Brianna's Reviews > Leaving

Leaving by Karen Kingsbury
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's review
Mar 02, 2012

it was ok
bookshelves: 2012, chick-lit, fiction, kindle, mcpl, indiana
Read from February 27 to March 02, 2012

I chose this book for two reasons: 1. I've not read much Christian fiction, and I've heard mixed reviews so I thought I'd give it a shot. Karen Kingsbury has sooo many books. 2. But! This one is set primarily in Bloomington, IN, a place I lived in for two years. It's always nice to revisit places you loved through literature, right?

Well, it became clear a third of the way through the novel that Kingsbury's Bloomington has nothing related to my Bloomington, so that was out the window. I rather liked Bailey and Cody so I pushed aside my minor disappointment with the setting and read on. I am not used to novels being preachy the right word? So charismatic? I do know a few people who try to live their lives as the Flanigans and the Baxters do - so perfectly Christian - but it was not something I could relate to. I do admit it inspired me a little to try to be more like that, more thankful and more in contact with my faith, and I can only imagine that this is Kingsbury's intent in writing a family so sweetly perfect. Even my husband's family - the most Christian, the most faithful, the most energetically wholesome family I've ever met - doesn't reach the level of the characters in this novel. So that was something that came as a little shock.

It was a lot easier to take in the beginning of the book, but as devastating problems kept being thrown at the characters in rapid succession (problems that normal people would surely buckle under) it got a little unbelievable how the characters dealt with it. They seemed so detached from human feelings. Two people woke out of comas because a loved one was singing a Chris Tomlin song in the hospital room. Two. Maybe it is a miracle, or maybe Kingsbury is trying to prove something that's gone over my head, but it was difficult to believe. As other readers have said, it's very hard to relate to these characters because they're just so perfectly Christian. I guess I was bothered by the fact that the characters ask so much of God in the novel, and the few times God doesn't deliver, they kind of look around in confusion and say "Oh well, He knows what He's doing." Of course He does. He's God. He always answers prayers, but in the novel He seems to do it in good time for the characters.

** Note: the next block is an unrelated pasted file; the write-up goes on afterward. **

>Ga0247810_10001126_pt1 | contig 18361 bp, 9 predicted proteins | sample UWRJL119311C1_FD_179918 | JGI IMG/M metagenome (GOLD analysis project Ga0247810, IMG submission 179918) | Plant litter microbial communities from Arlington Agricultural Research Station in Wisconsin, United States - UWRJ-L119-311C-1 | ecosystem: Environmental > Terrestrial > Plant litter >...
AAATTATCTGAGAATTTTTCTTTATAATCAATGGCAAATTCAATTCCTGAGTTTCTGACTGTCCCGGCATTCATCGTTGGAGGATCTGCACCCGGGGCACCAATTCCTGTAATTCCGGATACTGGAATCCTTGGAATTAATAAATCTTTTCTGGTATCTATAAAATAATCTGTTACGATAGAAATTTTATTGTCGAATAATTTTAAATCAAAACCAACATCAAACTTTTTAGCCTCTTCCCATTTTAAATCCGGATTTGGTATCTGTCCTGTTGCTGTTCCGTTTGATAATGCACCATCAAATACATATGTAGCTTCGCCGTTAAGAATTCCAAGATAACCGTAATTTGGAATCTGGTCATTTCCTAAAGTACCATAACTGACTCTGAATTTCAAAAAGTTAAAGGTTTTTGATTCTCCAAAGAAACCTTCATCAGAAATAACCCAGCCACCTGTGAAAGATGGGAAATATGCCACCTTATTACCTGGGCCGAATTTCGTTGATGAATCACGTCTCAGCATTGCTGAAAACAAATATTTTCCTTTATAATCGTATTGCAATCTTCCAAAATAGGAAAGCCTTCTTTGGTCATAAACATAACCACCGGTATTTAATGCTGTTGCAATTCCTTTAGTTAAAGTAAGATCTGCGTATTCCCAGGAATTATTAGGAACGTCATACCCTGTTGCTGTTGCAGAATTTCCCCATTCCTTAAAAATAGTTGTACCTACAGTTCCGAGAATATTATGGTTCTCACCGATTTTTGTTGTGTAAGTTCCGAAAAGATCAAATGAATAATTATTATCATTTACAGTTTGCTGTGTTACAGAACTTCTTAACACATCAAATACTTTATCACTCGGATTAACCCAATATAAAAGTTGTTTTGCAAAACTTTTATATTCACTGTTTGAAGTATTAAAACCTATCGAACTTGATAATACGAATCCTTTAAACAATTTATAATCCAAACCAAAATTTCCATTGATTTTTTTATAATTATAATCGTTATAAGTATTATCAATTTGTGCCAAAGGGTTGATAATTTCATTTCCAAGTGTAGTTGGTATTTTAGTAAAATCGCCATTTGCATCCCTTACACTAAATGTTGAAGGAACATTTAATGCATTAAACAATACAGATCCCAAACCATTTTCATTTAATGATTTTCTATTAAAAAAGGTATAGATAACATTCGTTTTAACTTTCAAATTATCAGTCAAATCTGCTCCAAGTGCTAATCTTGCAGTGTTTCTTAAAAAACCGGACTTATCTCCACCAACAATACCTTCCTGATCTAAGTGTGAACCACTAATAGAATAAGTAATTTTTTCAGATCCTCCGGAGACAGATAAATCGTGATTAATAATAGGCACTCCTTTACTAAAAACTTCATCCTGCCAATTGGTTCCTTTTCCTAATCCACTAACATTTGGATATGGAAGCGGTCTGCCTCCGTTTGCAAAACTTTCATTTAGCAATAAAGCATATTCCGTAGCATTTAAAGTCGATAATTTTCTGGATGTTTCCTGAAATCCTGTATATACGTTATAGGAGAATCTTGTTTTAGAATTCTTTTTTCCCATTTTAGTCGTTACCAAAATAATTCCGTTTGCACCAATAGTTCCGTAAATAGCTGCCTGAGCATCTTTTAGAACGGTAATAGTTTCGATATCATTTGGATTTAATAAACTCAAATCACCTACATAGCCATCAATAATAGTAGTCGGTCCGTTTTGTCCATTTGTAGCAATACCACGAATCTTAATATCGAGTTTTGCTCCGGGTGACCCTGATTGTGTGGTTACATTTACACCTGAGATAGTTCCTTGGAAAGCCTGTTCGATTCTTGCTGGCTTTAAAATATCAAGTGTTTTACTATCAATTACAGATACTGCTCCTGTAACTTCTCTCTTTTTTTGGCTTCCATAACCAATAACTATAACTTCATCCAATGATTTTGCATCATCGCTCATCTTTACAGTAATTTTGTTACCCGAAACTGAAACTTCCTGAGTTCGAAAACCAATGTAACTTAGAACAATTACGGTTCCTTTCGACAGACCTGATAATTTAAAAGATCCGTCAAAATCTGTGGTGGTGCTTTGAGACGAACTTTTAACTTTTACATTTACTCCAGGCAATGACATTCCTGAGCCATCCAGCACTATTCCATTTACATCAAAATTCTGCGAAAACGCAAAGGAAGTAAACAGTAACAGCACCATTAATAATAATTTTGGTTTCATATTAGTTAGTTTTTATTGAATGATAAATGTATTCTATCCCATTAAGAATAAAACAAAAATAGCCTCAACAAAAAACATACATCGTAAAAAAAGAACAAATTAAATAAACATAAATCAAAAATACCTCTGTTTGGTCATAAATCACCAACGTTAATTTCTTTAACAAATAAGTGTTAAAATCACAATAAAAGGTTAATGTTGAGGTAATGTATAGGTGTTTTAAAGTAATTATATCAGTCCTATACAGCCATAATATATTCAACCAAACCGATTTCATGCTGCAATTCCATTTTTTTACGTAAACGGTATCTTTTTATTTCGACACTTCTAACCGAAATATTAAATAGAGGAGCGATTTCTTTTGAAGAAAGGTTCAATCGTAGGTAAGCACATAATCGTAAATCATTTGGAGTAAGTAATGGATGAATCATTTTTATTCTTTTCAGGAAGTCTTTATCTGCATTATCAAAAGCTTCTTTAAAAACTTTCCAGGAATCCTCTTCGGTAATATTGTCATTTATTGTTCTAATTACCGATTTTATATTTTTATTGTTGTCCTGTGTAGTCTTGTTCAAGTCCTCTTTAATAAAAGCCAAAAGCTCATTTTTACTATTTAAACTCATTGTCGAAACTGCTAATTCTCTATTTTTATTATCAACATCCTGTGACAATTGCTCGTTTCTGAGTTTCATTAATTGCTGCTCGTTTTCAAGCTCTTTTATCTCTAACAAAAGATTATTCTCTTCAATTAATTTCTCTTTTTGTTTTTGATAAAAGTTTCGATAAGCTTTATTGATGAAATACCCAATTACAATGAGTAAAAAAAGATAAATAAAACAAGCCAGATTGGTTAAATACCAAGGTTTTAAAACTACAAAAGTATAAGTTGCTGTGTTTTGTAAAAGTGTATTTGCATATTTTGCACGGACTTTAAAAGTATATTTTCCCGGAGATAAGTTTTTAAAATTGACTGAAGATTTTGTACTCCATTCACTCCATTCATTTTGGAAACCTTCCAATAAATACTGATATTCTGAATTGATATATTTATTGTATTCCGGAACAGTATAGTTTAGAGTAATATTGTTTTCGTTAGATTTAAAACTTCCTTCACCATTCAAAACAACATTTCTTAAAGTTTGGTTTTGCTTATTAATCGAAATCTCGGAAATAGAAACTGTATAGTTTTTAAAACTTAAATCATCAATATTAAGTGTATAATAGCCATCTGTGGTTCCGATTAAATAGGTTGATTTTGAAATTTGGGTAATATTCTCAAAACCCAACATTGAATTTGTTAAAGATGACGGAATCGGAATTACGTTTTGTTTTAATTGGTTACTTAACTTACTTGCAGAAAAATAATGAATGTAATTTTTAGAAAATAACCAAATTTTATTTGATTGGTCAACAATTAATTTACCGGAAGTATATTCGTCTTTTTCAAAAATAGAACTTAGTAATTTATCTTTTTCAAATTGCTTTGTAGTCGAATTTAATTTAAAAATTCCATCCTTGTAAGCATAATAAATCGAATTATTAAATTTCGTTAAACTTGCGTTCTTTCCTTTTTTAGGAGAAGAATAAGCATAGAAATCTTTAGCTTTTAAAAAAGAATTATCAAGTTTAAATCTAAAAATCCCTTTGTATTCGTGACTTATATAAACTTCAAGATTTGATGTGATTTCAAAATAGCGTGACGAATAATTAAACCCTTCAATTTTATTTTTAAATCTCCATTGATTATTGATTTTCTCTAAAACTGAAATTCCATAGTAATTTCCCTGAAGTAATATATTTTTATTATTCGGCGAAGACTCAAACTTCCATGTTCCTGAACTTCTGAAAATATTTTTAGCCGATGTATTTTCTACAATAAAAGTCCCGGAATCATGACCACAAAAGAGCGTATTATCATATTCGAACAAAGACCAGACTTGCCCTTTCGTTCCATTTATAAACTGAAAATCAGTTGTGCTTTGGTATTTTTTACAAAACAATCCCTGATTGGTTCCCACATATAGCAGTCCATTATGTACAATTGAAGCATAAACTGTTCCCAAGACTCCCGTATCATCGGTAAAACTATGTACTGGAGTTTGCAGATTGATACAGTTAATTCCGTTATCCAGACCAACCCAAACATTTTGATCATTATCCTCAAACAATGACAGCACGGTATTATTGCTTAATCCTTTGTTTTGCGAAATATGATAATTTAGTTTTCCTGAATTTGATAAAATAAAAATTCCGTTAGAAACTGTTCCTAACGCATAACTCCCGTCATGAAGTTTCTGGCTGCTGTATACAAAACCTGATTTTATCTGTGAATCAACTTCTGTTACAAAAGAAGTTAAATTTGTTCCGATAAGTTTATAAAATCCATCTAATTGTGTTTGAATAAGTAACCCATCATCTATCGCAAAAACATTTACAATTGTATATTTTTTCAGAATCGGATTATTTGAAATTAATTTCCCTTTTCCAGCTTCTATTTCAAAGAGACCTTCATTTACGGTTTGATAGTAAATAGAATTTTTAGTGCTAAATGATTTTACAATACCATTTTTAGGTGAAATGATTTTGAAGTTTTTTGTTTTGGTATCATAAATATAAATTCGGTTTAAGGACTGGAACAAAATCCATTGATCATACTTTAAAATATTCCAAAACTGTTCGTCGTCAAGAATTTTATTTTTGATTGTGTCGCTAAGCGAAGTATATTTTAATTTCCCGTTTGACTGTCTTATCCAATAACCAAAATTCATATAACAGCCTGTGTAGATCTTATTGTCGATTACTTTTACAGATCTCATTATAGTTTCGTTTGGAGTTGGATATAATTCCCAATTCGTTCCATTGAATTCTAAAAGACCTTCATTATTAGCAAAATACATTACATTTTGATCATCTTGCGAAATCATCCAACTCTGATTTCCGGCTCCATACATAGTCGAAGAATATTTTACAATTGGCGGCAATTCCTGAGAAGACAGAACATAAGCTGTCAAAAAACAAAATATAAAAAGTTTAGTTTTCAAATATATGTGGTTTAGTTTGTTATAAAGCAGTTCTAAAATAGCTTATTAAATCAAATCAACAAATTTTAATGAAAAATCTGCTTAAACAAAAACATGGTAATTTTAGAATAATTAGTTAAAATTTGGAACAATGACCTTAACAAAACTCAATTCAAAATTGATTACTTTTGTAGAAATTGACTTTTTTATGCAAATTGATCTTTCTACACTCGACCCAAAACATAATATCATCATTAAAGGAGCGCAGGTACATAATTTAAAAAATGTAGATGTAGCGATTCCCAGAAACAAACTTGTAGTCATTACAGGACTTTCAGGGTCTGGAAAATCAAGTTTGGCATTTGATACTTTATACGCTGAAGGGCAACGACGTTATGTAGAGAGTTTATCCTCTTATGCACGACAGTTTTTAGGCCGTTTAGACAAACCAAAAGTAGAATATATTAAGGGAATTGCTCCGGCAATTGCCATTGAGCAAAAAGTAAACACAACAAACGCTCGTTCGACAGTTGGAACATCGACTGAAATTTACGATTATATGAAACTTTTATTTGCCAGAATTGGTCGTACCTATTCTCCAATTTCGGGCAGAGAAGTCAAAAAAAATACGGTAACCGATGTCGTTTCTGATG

Another thing that bothered me was the lack of secondary characters. We meet only the Flanigans, the Baxters, and their close friends. (One more thing that's unbelievable? Basically the entire plot line with famous Hollywood star Brandon Paul - why isn't he ever just called Brandon? - and a seemingly random 21-year-old girl from Bloomington.) We never meet anyone else. Anyone who's not Christian or a pivotal plot mover is never mentioned by name. That only adds to the happy-little-bubble quality of Bailey's world.

One last thing - I do admit that I have not read the preceding series to this novel, and therefore do not wholly understand the connection between the Flanigans and the Baxters, but it was very odd to read two novels in one. Ashley and Landon Baxter's story has nothing to do with Bailey and Cody, and the novel felt a little disjointed because of the inclusion of both stories.

Well, I hadn't been expecting to write so much about this book, which proves it left an impression. All in all it was not a bad read, and I am not forever expelling Karen Kingsbury from future consideration for my reading list. I just found it to be an odd novel.
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